In honor of Chris

YOUNGSTOWN – Thomas Smythe was a live-for-the-moment man who saw an appeal in the rough-and-tumble sport of rugby.

Like most men who play on the club level, Smythe undoubtedly relished the chance to release the tensions of life on the pitch. His son William often joined him, forming a unique and seldom-seen father-son duo in a physically-demanding sport where age differences aren’t forgiving.

Smythe, known to family and friends as Chris, was also drawn to rugby by the camaraderie of its participants. His teammates on the Steel Valley Rugby Club of Youngstown were more than buddies who locked arms in scrums – they were brothers in arms who will do anything to help each other.

That bond surfaced a year ago last January when the Steel Valley club staged a charity Rugby 10 tournament to raise money for Smythe and Youngstown police officer Victor Gasior, both of whom were battling cancer. Gasior, who had melanoma, is now cancer free. Smythe unfortunately lost his battle with kidney cancer last April.

In continuing its commitment to fighting cancer, the club will host the Thomas “Chris” Smythe Memorial 10s tournament Saturday beginning at 9 a.m. at the Watson and Tressel Training Site on the Youngstown State University campus. Fourteen teams from Ohio and neighboring states will pay an entry fee of $250 to help the cause.

Smythe’s widow Diane has decided to donate this year’s financial collection to the Silver Lining Cancer Fund. The fund provides monetary relief for every-day expenses incurred by families with loved ones undergoing cancer treatment.

Chris and Diane were able to handle all their financial needs during his treatment, which meant money raised last year went to the Gasior family. Diane believes Chris would be pleased to know that his name will again be used in connection with the rugby community to raise funds for a cause near and dear to his heart.

“Chris said that you can be competitive on the pitch, but the minute the game is over, you’re all brothers,” Diane said. “They would always go out afterwards for social time and enjoy each other’s company. He loved the reception and camaraderie.”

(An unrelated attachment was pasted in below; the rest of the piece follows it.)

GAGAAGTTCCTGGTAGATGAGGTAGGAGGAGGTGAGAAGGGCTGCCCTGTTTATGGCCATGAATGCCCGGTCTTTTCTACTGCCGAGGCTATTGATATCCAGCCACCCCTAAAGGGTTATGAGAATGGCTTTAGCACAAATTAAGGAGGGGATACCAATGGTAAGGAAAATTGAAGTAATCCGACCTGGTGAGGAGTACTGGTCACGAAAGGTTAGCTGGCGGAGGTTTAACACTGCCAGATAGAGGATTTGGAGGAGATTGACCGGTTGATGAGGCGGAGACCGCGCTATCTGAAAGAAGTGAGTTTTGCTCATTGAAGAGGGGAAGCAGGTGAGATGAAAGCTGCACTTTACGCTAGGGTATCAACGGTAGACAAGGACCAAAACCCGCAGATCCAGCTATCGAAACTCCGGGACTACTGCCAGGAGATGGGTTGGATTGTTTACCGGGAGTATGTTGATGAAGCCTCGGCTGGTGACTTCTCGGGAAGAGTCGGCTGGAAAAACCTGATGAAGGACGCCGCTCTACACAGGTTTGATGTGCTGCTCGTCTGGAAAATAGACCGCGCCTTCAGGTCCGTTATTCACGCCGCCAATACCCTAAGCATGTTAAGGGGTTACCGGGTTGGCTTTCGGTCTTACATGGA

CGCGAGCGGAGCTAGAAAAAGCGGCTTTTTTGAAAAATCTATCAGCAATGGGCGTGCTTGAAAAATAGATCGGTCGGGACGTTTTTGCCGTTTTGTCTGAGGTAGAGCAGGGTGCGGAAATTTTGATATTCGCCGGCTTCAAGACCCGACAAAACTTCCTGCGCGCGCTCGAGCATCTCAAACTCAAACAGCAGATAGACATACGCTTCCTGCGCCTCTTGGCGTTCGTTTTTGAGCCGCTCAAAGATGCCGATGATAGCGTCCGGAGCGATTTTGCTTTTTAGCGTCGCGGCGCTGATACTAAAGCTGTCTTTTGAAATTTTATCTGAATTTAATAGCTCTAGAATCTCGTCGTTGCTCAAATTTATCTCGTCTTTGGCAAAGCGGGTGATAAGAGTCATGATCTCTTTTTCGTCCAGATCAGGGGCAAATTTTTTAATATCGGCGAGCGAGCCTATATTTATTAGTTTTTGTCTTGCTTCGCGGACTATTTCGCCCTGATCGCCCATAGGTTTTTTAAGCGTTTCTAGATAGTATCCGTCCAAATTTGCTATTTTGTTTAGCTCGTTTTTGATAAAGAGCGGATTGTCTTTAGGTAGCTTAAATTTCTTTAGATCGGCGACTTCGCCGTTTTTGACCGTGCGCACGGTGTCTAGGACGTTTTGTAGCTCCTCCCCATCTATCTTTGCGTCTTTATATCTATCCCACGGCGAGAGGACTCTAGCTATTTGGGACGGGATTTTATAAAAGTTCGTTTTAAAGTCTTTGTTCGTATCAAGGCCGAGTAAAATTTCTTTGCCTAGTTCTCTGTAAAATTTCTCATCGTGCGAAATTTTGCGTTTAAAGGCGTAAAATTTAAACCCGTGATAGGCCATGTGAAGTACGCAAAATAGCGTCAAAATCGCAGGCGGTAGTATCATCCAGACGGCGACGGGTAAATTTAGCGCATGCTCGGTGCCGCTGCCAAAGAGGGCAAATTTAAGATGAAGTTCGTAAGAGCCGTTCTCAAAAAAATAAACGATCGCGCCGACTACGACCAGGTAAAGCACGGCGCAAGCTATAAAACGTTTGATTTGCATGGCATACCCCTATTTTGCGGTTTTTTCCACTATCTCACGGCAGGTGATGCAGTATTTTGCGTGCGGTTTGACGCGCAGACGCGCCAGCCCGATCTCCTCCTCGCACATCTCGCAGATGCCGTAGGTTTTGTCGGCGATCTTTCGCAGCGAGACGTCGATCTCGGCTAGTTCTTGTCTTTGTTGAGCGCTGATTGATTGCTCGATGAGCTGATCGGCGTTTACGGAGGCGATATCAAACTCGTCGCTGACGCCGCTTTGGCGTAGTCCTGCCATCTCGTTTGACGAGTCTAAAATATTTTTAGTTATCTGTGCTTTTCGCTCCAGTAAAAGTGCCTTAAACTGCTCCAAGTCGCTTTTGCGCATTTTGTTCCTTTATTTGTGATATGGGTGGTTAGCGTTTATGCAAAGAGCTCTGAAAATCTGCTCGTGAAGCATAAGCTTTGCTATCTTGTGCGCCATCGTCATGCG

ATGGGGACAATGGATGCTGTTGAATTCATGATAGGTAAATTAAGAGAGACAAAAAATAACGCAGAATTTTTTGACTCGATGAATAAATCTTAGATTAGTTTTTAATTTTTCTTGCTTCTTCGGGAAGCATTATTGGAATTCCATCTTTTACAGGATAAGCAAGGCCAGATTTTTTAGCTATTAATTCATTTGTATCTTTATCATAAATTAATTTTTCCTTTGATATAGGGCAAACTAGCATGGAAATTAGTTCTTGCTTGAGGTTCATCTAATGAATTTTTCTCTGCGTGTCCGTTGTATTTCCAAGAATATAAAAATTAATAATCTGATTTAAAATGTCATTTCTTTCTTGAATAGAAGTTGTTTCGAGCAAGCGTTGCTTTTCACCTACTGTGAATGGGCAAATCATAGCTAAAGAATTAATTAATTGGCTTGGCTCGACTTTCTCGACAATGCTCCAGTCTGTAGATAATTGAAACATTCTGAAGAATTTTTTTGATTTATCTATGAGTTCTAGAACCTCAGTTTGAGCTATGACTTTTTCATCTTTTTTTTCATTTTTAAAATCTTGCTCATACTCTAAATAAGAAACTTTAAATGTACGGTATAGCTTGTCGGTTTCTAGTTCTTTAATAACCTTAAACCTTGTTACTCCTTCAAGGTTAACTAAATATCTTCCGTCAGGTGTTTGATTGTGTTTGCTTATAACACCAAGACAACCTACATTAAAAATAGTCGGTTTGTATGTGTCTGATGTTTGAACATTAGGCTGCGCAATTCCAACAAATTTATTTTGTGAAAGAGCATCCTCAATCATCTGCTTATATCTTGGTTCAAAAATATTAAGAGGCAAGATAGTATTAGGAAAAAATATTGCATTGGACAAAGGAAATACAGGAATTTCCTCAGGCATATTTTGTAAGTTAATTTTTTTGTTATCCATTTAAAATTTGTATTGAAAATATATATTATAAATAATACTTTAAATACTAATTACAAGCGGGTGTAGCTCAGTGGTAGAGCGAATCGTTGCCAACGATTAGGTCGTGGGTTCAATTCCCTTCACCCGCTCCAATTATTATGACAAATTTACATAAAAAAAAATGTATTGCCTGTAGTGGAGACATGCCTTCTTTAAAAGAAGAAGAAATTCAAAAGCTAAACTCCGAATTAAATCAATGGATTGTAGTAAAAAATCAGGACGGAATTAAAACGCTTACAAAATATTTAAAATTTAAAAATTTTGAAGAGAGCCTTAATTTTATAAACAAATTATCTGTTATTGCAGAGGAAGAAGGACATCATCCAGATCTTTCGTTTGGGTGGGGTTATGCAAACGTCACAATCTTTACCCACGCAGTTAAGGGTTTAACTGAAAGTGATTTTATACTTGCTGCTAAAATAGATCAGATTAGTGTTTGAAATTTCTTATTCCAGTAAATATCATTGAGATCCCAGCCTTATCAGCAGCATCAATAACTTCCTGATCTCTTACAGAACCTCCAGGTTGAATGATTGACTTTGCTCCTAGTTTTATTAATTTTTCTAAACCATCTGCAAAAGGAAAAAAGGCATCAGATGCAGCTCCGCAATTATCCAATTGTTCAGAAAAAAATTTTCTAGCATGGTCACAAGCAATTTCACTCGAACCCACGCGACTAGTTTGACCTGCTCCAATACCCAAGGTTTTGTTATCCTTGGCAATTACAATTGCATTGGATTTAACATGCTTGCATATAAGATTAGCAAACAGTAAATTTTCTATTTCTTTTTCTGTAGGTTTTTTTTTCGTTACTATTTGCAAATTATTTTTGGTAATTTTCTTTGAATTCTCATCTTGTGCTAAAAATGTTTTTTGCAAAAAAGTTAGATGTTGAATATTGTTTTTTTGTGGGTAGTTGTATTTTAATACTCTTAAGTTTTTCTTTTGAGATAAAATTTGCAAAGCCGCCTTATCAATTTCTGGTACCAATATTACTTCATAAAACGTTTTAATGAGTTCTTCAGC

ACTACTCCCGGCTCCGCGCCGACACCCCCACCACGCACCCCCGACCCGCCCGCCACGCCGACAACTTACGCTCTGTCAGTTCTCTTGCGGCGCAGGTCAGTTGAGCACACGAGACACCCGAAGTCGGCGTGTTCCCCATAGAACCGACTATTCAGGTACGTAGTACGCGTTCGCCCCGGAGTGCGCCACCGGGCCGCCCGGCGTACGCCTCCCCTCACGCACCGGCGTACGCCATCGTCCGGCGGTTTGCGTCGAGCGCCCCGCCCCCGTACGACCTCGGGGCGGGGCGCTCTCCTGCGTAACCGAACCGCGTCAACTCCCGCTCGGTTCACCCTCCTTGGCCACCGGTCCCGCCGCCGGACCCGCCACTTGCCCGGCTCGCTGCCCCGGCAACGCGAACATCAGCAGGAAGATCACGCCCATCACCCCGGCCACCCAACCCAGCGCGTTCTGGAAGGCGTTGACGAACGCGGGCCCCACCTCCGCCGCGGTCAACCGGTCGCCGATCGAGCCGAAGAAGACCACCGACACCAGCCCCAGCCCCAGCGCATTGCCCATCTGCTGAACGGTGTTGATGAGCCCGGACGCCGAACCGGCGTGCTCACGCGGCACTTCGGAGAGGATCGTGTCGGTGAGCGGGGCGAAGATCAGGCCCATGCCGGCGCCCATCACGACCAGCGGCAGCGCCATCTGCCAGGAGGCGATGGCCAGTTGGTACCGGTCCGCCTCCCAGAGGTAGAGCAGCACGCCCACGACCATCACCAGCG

Gasior has never played rugby. He was selected to receive final assistance last year on the request of friend and fellow Youngstown police officer William Burton, who plays for Steel Valley Rugby.

The melanoma on Gasior’s back had spread to his lymph nodes and arms by the time of the event in January of 2013. He’s thankful for the help of his close friend Burton and the friends he’s met through the rugby family.

“It was great,” Gasior said. “It restored my faith in humanity a little bit to see everyone going out of their way to help someone they didn’t know.”

Teams participating in the event will come from Ohio, Pennsylvania, West Virginia and Indiana. They will play tournament-style matches consisting of 10-minute halves. The championship game is expected to begin at about 4 p.m.

For Burton, the fundraiser is a labor of love and an affirmation that his friends in rugby are more than just men playing a boy’s game on weekends.

“We definitely want to help out the community in Chris’ name,” Burton said. “He was successful at the time when he got sick. He didn’t want anything for himself. We had the charity event, and a bar call and a spaghetti dinner for the Silver Lining. That’s what Chris wanted. He felt he was blessed and successful in life, and he wanted it to go to people that need help. We’ve honored his wishes.”

Chris and Diane met when both were students at Denison University, from where Chris graduated in 1983. Chris was a native of Mount Vernon, Ohio, and Diane is from Youngstown.

Chris had a long association with rugby as a player, coach and referee. He played for the Mad Dogs in Canton before joining the Steel Valley team. He also played in the Phoenix area and in Florida.

There was a time when Diane thought it might be wise to direct Chris out of the sport. She soon realized she was fighting a losing battle.

“I was trying to get Chris out of rugby and instead my son dragged him into it,” Diane said. “My son loves it, too.”

There’s no question that rugby loved Chris back. He died five months after being diagnosed, leaving a widow and two children who value the lessons he taught of cherishing life to the fullest.

“He was in hospice the last four days of his life,” Diane said. “(His rugby teammates) basically kept a vigil. Someone from the team was there for him every moment. As a whole, they are very loyal people. The camaraderie and loyalty is undeniable.”

And they say that soccer is the beautiful sport.